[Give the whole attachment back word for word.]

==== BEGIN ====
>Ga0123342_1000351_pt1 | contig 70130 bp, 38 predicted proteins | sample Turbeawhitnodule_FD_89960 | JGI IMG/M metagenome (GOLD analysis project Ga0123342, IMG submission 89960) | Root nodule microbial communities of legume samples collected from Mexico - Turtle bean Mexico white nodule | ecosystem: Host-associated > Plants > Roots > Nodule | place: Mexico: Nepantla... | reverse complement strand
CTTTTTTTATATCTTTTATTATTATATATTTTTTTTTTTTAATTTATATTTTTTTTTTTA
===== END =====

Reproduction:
>Ga0123342_1000351_pt1 | contig 70130 bp, 38 predicted proteins | sample Turbeawhitnodule_FD_89960 | JGI IMG/M metagenome (GOLD analysis project Ga0123342, IMG submission 89960) | Root nodule microbial communities of legume samples collected from Mexico - Turtle bean Mexico white nodule | ecosystem: Host-associated > Plants > Roots > Nodule | place: Mexico: Nepantla... | reverse complement strand
CTTTTTTTATATCTTTTATTATTATATATTTTTTTTTTTTAATTTATATTTTTTTTTTTA